For many years as an investor and as a consultant I have known the malaise that takes you when the market falls and with it drops your portfolio, or worse, when your investments go down while the market in general is going up.
We all want to make money when others earn, but we don’t want to lose when everyone loses. Basically, we would like to be able to predict the price trend to be invested when the markets rise but be out of the markets when they start to fall.
The impossibility of systematically predicting the future is a difficult reality to accept and for this reason investors allow themselves to be attracted by what has been successful in the recent past, attributing this success to an alleged ability to interpret and anticipate market movements. Except then abandoning the strategy when it doesn’t work and looking for another that looks like to have behaved better and then another and then another still, and so on.
Unfortunately, these constant changes lead to only one result: most investors are dissatisfied with their investments and the huge amount of money parked in bank accounts and monetary instruments continues to increase, as a sign of renunciation.
Yet history speaks for itself. In the long term, monetary instruments have greatly reduced the purchasing power of savers, while equities have multiplied the one of investors.
What prevents us from benefiting from the long-term gains that come from equity investing are our emotions, the fear of volatility that we have become accustomed to mistakenly call risk. In this we have been helped by regulations which, perhaps in order to pander to human nature, impose consultants to assign their clients, after careful interview, a risk profile to which a range of volatility is associated.
When portfolio volatility exceeds the upper end of the range, the advisor should advise selling some of the “riskier” components in favor of others “less risky”. Conversely, when portfolio volatility falls below the lower end of the range, the adviser may suggest buying components that were once more “risky.”
Essentially, the behavior that comes from complying with regulations seems to be to buy high and sell low.
We all admire Warren Buffet, universally regarded as the greatest investor of all times, for achieving extraordinary long-term results. Those who bought shares in his Berkshire Hathaway in 1987 and kept the stock to this day would have multiplied his investment more than 100 times, with an annualized return of more than 16% – more than double the performance of the world’s largest stock indices over the same period.
But that 16% is an average, of course. Not every year would have been the same. For example, from June 30, 1998 to February 29, 2000, Berkshire lost 44% of its market value while the average global stock exchange gained 32%.
Few investors have resisted and, rather, they have abandoned the strategy, selling the stock to follow the prevalent fashion, the flock. In doing so they missed the strong bounce that followed.
During that period of great “underperformance” Berkshire continued to publish its real profits, which grew much more than those of the “dot-com”– Internet-related companies– whose prices were rising relentlessly fueling the rise of the indices, until the bubble burst .At that point, as global markets plummeted, Berkshire embarked on a spectacular ascent, leaving those who had sold it in a situation of helpless frustration – having lost first on its descent and then losing again along with the rest of the market.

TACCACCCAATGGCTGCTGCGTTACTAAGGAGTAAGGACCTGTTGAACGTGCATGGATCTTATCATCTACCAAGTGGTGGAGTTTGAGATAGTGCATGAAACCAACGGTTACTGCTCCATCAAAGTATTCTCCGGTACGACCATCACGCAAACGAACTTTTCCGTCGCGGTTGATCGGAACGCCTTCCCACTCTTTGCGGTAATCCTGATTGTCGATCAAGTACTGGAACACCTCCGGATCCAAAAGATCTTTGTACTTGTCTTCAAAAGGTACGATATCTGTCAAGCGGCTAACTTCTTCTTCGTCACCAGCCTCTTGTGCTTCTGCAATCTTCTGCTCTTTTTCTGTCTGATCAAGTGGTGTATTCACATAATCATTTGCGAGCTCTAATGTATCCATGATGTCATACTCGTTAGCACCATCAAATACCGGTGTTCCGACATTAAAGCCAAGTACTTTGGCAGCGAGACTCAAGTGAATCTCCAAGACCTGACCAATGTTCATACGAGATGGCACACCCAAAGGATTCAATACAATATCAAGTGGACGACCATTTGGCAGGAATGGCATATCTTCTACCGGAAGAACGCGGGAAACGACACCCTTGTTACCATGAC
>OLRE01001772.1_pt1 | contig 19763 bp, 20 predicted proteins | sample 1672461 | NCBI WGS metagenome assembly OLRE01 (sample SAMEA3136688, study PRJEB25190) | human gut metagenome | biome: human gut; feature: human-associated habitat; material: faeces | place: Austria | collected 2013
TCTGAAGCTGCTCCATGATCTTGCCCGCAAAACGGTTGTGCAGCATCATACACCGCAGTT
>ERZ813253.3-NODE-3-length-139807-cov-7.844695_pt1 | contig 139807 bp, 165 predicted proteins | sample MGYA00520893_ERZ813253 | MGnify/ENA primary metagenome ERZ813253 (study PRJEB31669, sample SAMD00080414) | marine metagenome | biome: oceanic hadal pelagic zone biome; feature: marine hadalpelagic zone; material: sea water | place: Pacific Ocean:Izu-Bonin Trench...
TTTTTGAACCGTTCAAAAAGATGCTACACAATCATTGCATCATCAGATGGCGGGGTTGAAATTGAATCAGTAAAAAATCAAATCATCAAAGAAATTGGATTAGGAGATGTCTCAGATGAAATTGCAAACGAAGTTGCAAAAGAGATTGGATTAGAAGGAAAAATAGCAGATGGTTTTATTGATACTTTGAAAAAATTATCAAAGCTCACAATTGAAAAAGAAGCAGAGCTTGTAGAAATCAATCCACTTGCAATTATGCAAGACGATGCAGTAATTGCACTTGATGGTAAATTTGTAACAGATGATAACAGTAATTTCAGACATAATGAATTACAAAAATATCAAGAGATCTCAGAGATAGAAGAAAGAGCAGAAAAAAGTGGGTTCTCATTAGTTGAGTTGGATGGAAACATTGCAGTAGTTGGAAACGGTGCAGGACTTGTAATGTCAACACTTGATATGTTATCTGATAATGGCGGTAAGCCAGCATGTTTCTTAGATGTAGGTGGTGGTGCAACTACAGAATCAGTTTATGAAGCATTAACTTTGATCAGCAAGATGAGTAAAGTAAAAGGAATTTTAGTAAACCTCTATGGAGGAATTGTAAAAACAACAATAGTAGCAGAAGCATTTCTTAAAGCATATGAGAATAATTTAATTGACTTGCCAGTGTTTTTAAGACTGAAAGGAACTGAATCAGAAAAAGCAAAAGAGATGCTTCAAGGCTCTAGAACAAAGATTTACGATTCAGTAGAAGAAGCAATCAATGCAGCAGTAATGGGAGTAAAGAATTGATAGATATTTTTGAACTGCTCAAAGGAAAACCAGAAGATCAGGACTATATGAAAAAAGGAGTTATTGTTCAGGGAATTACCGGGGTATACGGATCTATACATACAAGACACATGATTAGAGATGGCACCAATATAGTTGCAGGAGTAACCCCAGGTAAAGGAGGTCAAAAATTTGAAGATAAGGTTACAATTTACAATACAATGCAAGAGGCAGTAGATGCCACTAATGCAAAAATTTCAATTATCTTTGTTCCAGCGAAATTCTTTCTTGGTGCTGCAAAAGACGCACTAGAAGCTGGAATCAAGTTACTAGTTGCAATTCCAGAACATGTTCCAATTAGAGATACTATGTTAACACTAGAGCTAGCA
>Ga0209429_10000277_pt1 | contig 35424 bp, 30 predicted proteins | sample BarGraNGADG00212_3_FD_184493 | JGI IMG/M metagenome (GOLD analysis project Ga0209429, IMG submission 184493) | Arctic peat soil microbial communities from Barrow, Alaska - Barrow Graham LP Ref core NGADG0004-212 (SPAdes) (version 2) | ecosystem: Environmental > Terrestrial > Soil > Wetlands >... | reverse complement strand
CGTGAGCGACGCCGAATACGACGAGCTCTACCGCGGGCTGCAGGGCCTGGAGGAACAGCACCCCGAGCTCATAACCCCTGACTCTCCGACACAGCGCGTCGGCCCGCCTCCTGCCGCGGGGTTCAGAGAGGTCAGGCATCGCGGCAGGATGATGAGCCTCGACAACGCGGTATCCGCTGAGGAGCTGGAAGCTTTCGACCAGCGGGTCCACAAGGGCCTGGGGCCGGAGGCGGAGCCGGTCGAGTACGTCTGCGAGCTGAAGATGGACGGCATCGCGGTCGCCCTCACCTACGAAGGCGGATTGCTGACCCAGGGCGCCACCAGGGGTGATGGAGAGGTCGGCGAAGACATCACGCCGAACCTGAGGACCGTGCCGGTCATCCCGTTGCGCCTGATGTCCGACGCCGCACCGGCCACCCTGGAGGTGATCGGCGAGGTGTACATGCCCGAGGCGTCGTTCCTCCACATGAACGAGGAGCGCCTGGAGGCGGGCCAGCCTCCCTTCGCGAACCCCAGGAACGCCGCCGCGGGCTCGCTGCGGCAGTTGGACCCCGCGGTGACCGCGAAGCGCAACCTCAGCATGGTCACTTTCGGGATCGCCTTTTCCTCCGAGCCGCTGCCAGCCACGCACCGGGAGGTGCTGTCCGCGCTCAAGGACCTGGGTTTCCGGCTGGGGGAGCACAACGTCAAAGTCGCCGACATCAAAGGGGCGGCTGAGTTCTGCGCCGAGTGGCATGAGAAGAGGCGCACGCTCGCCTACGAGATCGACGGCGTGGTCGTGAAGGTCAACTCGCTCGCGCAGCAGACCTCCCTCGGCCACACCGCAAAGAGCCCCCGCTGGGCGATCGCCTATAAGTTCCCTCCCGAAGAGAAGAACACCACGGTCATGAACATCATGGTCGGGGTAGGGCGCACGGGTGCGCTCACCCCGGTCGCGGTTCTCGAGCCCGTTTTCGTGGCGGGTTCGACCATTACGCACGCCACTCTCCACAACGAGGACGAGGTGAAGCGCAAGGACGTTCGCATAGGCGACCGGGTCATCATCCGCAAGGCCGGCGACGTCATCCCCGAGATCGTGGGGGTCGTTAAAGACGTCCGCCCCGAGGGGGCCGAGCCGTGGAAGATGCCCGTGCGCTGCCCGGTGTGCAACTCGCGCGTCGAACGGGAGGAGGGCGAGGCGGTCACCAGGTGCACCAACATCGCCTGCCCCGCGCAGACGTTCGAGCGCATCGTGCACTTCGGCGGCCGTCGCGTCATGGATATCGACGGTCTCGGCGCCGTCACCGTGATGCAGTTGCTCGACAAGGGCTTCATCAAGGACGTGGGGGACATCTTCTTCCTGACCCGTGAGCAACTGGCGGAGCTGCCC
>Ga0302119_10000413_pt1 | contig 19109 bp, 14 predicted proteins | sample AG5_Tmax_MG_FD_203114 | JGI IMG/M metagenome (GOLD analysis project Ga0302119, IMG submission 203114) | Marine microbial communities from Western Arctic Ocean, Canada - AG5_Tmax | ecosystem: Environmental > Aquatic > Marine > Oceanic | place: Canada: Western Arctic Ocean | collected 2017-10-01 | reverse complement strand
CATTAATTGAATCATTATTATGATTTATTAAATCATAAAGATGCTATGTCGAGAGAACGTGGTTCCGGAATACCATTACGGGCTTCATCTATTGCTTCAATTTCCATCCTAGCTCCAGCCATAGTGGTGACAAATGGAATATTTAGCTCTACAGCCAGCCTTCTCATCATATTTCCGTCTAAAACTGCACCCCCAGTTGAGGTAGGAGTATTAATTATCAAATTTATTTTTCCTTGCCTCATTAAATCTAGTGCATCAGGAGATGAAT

But an “Authority even higher than Buffet” serves as a second example.
Wesley Gray, in his book “Even God Would Get Fired as An Active Investor,” calculates the results that would have earned an investor who knew in advance which shares would rise the most over the next 5 years.
Starting in 1927, the author built a portfolio that at the beginning of each five-years period invested in equities who then had the best performance at the end of the period. The result would have been excellent: 29% per year for about 100 years.
With that performance, the investor would have accumulated enough capital to own virtually the entire market. But now comes the amazing thing: at some point, that impossibly good portfolio would have been at – 75% compared to the previous high! Remember, the portfolio only invests in the best stocks, but at some point even the best stocks fall sharply, as in 2008. The author’s conclusions are clear – not even God could meet many investors’ requirements. Therefore, it is not surprising that most people don’t make much money on the stock market.
In the light of this, it is clear that we need to approach investment differently from what our human nature would like – comfortable and unstressful – and that we are being offered to pander to our emotions
We must have a strategy that allows us to always be consistent and to know what to do, in every market situation.
In short, we must pursue a personal achievement: To overcome our emotions and to act in a rational way.
Fortunately, in this we have a great ally: Francisco García Paramés who in his book “Investing for the Long Term” has totally opened up, passing on his experience, explaining his process and comprehensively treating this universe of investments, to the point where we became familiar. His reading, even repeated, leads us to an important conclusion:
Volatility – inevitable and almost always unpredictable – is the great friend to us investors, because it allows us to seize opportunities that without it would not exist. Instead of trying to predict it, we must be prepared to manage it to create the conditions that allow us to fully enjoy the fruits of the subsequent ascent. We never forget that the market is unpredictable in the short term, but in the long term it always reflects the ability of companies to create profits.